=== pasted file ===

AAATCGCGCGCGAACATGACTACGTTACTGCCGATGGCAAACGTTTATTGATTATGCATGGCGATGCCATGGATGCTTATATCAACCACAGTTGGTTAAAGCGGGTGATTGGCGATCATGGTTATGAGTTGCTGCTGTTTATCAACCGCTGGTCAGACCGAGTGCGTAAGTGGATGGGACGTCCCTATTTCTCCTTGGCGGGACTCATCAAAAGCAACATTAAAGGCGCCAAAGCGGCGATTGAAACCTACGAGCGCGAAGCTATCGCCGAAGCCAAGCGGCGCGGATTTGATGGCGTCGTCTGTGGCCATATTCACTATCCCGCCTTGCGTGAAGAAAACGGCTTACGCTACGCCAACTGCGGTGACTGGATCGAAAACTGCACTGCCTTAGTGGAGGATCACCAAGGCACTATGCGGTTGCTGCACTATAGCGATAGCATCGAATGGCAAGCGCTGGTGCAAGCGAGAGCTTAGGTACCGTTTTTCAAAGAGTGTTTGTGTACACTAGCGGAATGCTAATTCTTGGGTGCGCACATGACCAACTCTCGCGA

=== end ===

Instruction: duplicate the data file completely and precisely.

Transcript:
AAATCGCGCGCGAACATGACTACGTTACTGCCGATGGCAAACGTTTATTGATTATGCATGGCGATGCCATGGATGCTTATATCAACCACAGTTGGTTAAAGCGGGTGATTGGCGATCATGGTTATGAGTTGCTGCTGTTTATCAACCGCTGGTCAGACCGAGTGCGTAAGTGGATGGGACGTCCCTATTTCTCCTTGGCGGGACTCATCAAAAGCAACATTAAAGGCGCCAAAGCGGCGATTGAAACCTACGAGCGCGAAGCTATCGCCGAAGCCAAGCGGCGCGGATTTGATGGCGTCGTCTGTGGCCATATTCACTATCCCGCCTTGCGTGAAGAAAACGGCTTACGCTACGCCAACTGCGGTGACTGGATCGAAAACTGCACTGCCTTAGTGGAGGATCACCAAGGCACTATGCGGTTGCTGCACTATAGCGATAGCATCGAATGGCAAGCGCTGGTGCAAGCGAGAGCTTAGGTACCGTTTTTCAAAGAGTGTTTGTGTACACTAGCGGAATGCTAATTCTTGGGTGCGCACATGACCAACTCTCGCGA